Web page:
Prize, prise or pries

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Prize, prise and pries are three commonly confused words that are pronounced in the same way when spoken aloud but are spelled differently and mean different things, which makes them homophones. Homophones exist because of our ever-changing English language, and are a challenge for those who wish to learn to speak English. The way the spelling and definitions differ can be confusing even to native English speakers when attempting to learn vocabulary correctly. Proper pronunciation of spoken English may help the listener distinguish between homophones; the words affect-effect are a good example, but the words to, too and two, or horse and hoarse, are indistinguishable from each other. Pronunciation is usually more ambiguous, as English pronunciation may vary according to dialect, and English spelling is constantly evolving. Pronunciation may change even though the spelling doesn’t, producing two words that are pronounced in the same manner but have different meanings such as night and knight. Phonological spelling and spelling rules do not always work, and most people avoid misspelling by studying vocabulary words from spelling lists, enhancing their literacy skills through spelling practice. English words are also spelled according to their etymologies rather than their sound. For instance, the word threw is derived from the Old English word thrawan, and the word through came from the Old English word thurh. Homophones are confusing words and are commonly misspelled words because of the confusion that arises from words that are pronounced alike but have very different usage and etymology. A spell checker will rarely find this type of mistake in English vocabulary, so do not rely on spell check but instead, learn to spell. Even a participant in a spelling bee like the National Spelling Bee will ask for an example of a homophone in a sentence, so that she understands which word she is to spell by using context clues. We will examine the different meanings of the homophonic words prize, prise and pries, the word origin of the terms, and some examples of their English usage in sentences.

A prize is a reward that someone may win in a game of chance, or that someone my earn by winning a competition or by accomplishing a great achievement. A prize is something that is coveted or has great value, such as monetary value or prestige. Prize is used as a noun, adjective or verb. Related words are prizes, prized, prizing. The word prize is derived from the Old French word pris which means value or reward.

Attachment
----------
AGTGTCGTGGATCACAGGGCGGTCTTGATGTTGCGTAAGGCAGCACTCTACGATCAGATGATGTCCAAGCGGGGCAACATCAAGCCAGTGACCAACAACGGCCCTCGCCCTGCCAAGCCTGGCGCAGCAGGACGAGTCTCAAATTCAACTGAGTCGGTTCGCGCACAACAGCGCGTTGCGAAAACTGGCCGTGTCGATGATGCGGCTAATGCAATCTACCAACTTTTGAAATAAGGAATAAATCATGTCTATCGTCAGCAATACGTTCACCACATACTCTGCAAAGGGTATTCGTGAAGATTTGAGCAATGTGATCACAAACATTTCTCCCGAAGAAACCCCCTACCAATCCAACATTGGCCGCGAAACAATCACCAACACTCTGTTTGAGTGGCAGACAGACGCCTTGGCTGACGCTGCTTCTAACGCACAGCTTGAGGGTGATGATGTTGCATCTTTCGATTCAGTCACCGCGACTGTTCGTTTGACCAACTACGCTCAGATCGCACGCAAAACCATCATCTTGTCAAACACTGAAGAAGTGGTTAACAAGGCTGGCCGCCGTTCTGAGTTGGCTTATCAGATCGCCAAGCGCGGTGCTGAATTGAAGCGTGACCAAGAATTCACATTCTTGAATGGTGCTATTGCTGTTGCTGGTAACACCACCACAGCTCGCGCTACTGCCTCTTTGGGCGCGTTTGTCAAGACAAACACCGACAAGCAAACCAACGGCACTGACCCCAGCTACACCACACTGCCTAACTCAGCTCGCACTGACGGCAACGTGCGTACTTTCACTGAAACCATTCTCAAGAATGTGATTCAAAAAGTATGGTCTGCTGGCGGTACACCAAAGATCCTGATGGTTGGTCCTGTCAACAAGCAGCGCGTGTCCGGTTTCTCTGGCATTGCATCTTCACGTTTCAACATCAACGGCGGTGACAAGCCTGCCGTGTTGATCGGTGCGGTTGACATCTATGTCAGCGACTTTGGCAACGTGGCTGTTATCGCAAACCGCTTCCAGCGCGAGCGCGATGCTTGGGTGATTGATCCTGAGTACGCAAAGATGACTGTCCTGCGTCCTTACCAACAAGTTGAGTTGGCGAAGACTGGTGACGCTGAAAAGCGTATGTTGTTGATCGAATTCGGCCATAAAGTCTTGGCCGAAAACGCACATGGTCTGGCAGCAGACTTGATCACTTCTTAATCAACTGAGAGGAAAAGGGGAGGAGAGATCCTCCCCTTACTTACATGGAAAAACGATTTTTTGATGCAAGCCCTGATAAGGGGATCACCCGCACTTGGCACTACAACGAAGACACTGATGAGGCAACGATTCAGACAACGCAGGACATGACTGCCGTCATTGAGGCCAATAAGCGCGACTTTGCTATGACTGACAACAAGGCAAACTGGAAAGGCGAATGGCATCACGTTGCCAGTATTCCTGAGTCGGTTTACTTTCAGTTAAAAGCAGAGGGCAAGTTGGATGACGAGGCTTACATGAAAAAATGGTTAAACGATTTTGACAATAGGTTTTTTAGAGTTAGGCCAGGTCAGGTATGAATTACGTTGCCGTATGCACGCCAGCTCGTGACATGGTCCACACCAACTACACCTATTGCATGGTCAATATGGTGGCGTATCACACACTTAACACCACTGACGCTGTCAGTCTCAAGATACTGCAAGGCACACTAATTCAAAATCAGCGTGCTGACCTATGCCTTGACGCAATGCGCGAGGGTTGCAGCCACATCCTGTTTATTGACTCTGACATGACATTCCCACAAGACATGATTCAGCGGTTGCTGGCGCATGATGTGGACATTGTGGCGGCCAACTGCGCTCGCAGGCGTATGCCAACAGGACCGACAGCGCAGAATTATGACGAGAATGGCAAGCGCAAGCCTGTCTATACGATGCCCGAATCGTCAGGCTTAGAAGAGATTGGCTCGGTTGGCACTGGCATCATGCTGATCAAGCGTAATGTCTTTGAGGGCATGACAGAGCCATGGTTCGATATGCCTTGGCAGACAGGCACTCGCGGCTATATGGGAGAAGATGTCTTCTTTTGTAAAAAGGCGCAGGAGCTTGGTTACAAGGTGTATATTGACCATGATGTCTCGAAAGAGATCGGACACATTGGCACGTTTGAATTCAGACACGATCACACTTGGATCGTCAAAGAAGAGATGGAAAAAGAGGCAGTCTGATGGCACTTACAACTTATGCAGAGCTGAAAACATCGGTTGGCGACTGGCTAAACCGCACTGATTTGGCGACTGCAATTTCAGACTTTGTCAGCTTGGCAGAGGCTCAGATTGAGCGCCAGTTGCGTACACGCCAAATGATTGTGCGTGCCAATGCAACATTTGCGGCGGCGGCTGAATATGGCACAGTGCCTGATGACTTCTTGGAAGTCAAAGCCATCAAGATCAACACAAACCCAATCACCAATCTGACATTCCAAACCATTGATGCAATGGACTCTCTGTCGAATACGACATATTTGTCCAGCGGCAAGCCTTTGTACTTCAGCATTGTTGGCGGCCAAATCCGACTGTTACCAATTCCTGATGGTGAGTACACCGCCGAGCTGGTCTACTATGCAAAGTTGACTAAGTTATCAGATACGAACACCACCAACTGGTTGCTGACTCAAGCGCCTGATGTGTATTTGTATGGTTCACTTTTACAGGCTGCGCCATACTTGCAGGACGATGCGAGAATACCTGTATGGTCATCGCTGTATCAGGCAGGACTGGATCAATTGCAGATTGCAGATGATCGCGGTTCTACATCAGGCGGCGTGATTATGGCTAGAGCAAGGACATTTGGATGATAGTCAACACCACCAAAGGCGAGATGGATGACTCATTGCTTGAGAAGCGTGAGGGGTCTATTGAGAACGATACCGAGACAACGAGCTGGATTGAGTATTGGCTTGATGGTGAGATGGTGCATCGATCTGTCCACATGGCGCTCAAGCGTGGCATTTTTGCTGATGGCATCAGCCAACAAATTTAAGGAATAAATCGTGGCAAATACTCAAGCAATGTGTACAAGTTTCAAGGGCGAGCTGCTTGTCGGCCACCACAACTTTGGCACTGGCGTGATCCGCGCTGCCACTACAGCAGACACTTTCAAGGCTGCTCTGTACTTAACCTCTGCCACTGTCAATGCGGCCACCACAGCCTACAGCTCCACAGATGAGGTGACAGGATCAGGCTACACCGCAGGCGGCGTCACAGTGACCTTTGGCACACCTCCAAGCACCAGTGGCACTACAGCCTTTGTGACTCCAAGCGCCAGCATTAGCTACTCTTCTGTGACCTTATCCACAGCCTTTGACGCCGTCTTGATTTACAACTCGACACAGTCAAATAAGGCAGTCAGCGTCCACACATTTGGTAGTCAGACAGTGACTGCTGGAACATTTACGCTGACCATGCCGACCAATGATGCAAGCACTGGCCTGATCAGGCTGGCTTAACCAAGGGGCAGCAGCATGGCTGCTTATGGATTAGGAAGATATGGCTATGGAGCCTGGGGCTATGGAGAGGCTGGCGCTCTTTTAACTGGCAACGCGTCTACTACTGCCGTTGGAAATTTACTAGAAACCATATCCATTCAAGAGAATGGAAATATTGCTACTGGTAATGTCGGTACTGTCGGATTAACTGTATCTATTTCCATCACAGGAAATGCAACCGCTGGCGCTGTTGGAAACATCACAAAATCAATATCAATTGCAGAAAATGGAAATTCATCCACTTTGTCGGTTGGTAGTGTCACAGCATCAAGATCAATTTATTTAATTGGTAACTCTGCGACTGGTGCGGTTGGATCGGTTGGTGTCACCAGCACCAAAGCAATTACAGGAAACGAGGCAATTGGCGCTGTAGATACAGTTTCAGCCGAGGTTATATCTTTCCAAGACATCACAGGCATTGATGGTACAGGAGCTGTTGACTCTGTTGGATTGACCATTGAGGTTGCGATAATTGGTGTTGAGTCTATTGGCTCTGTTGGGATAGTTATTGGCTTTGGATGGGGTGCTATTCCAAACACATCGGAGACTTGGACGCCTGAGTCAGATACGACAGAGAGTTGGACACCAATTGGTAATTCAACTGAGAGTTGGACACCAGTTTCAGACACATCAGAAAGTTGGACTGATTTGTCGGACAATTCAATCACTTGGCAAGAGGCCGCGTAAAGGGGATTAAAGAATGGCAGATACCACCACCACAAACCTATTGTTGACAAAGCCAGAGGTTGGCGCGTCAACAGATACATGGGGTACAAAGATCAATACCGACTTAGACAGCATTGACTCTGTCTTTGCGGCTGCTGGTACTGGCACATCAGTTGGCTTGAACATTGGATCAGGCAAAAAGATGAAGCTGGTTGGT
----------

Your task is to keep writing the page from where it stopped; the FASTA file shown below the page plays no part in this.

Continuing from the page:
Prise means to force something open or to pry something apart from something else. Prise is a verb, related words are prises, prised, prising. The word prise is derived from the Old French word prise which means to seize.

Pries is the present tense of the word pry, which means to force something apart. Pries may also mean to meddle in someone else’s life, to concern oneself with others’ private business. Related words are pry, pried, prying. The word pries is derived from the Middle English word prien.


Chautauqua County Executive George Borrello recently traveled to Chautauqua Marina to go fishing with the two grand prize winners of the Chautauqua County Sports Fishery Advisory Board’s 27th Annual Fishing Essay Contest. (The Observer)

Breen, of course, remains the man to beat but, in a nod to his new connections to the Korean manufacturer, he switches to an R5 Hyundai i20, a car he has never rallied before, and that might prise open the door slightly for the chasing pack. (The Belfast Telegraph)

The man who was fined Rs 1,000 for allegedly trying to prise open closing door flaps of a Metro train on Thursday was not trying to board the rake but talking to a friend who had got on it, an official said. (The Telegraph India)

Florida man pries open alligator’s jaws to save his dog’s life (The New York Post)

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